Dietary anion-cation difference and day length differently affect milk calcium secretion pathways
Milk is an important source of calcium for growth and development of children. However it has been recently shown that dairy milk calcium content decreases with long day photoperiod and varies according to the type of diet. Many proteins are involved in the secretion of calcium into milk by the mammary epithelial cell (MEC). The aim of this study was to identify the role of gene expression of these proteins in the regulation of milk calcium content. A trial was carried out according to a Latin square design using 8 dairy cows averaging 103 ± 44 DIM with two treatments in a factorial arrangement with 4 periods of 14 d. The cows received 2 levels of dietary anion-cation differences (DCAD; 0 mEq/kg DM for D0 and 400 mEq/kg for D400) and 2 d lengths (8 h of light/d for short days and 16 h/d for long days). The DCAD treatments were conceived to mimic diets based either on corn silage or on herbage. The cows were exposed to solarium lights providing UVA and UVB. Once per period, MEC were prepared after milk centrifugation by purification using an anti-cytoketatin antibody bound to magnetic beads in order to study by RT-PCR the mRNA level of genes involved in calcium secretion expressed related to RPLP0 housekeeping gene. Data were analyzed using Mixed procedure. There was no significant interaction between day length and DCAD level. Milk and calcium yields did not vary with any treatments averaging 32.7 kg.day-1.and 41.1 g.day-1, respectively. With D400 compared with D0, milk calcium content increased (P < 0.01) with no link with casein content. No significant variation was observed on gene expression with DCAD treatment and on kappa casein and a-lactalbumin mRNA levels with any treatments. Milk calcium and casein content were lower with long days compared with short days (P < 0.05).The lower calcium secretion was associated with lower mRNA levels for SPCA1, ITPR1 and PMCA1, 3 calcium transporters in milk purified MEC (P < 0.05). This work suggests that calcium secretion pathways may be downregulated with long photoperiod and that could explain a part of the seasonal decrease of milk calcium content during summer. In contrast no significant variation of gene expression could explain the increase in milk calcium content with D400.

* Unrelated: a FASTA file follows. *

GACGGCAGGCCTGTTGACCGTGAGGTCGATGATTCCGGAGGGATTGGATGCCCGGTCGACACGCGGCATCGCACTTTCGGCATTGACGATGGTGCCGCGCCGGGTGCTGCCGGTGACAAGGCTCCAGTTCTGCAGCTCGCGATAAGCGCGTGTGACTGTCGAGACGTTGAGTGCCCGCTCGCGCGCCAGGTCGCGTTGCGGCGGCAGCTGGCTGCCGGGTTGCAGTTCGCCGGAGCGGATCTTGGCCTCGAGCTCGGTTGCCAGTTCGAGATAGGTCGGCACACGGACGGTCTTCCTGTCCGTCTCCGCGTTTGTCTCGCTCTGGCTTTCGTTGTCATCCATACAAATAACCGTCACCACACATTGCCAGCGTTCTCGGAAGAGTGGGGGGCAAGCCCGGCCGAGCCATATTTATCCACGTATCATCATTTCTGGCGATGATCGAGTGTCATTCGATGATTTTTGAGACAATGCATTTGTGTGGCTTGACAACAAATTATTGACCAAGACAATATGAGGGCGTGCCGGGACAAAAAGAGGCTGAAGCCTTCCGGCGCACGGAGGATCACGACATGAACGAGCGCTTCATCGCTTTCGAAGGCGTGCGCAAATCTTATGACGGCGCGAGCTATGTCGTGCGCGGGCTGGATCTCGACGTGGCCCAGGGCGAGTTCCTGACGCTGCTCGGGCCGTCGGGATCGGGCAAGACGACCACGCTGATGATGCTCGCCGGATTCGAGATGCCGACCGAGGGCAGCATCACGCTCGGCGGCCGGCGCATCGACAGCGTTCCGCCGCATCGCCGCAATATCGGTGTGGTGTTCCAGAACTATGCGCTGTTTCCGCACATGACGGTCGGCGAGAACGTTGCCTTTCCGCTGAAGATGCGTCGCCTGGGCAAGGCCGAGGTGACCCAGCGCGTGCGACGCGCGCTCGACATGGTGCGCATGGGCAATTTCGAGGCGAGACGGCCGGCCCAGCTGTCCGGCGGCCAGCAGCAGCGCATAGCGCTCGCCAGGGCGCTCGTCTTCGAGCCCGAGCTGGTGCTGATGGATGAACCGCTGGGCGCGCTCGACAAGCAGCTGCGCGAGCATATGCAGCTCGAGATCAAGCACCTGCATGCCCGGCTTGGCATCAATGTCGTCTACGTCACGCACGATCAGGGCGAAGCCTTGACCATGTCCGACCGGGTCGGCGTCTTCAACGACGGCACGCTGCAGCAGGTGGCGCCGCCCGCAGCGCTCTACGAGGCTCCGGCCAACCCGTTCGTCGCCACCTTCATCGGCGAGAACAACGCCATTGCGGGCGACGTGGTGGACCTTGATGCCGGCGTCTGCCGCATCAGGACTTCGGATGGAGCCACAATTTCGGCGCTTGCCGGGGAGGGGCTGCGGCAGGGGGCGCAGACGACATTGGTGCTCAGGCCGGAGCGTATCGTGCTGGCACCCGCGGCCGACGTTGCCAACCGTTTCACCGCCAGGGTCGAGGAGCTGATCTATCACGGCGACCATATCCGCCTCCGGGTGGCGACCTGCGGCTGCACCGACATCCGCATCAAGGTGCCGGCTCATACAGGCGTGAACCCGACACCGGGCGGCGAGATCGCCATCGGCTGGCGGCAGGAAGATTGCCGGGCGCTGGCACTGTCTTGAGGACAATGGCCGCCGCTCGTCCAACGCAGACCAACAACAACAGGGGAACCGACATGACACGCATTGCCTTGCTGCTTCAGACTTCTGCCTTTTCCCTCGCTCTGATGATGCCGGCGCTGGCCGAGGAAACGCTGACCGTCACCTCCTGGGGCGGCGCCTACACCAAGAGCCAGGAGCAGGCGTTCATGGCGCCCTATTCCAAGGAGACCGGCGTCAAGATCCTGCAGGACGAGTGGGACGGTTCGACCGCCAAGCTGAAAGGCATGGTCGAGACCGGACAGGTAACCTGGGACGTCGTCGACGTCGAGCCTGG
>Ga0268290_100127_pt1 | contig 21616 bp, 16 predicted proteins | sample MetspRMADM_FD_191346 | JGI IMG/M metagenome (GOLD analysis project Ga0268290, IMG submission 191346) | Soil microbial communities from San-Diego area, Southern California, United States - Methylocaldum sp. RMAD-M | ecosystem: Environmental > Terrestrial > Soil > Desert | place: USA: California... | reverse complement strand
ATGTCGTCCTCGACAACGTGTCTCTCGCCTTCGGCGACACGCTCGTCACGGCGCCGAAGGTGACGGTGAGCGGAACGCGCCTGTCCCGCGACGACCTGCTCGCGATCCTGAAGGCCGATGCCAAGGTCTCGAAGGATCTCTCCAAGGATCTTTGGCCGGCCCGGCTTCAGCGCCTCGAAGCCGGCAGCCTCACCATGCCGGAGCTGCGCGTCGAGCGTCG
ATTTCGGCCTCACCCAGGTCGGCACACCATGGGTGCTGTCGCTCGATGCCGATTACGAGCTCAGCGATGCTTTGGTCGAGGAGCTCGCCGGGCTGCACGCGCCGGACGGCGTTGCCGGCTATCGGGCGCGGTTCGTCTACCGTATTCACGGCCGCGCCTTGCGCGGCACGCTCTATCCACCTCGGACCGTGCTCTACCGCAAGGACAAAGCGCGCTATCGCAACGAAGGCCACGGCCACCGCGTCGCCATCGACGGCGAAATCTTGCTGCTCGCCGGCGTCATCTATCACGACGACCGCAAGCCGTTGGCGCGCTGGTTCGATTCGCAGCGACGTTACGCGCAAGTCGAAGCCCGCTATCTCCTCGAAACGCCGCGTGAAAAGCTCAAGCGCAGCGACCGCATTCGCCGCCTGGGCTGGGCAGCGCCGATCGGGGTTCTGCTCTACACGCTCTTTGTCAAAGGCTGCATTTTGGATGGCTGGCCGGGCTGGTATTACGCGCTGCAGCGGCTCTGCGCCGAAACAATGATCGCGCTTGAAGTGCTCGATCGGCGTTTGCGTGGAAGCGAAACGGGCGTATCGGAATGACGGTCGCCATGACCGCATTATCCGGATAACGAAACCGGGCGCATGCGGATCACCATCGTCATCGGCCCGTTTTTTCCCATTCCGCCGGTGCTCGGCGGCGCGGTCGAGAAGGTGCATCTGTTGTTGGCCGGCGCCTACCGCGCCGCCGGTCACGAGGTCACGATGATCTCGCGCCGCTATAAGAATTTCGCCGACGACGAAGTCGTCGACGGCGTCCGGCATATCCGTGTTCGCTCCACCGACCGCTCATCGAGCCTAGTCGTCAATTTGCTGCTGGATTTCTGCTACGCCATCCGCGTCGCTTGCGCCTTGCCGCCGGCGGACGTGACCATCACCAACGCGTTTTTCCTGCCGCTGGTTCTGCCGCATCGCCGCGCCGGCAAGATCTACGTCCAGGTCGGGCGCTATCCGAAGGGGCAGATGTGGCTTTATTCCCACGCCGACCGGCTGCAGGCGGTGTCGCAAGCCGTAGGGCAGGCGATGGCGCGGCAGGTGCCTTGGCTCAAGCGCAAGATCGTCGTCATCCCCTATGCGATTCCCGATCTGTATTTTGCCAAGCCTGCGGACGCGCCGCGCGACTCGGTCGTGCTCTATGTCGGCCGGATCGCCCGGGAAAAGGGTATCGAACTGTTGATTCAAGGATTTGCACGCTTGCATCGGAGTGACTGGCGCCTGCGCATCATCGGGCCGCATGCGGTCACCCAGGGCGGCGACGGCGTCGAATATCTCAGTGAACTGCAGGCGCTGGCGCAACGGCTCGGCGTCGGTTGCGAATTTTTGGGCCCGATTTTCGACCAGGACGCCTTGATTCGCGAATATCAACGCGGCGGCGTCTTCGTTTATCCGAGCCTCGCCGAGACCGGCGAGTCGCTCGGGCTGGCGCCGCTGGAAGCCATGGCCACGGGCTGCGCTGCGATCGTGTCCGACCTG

Keywords: milk calcium, mammary epithelial cell, photoperid, feeding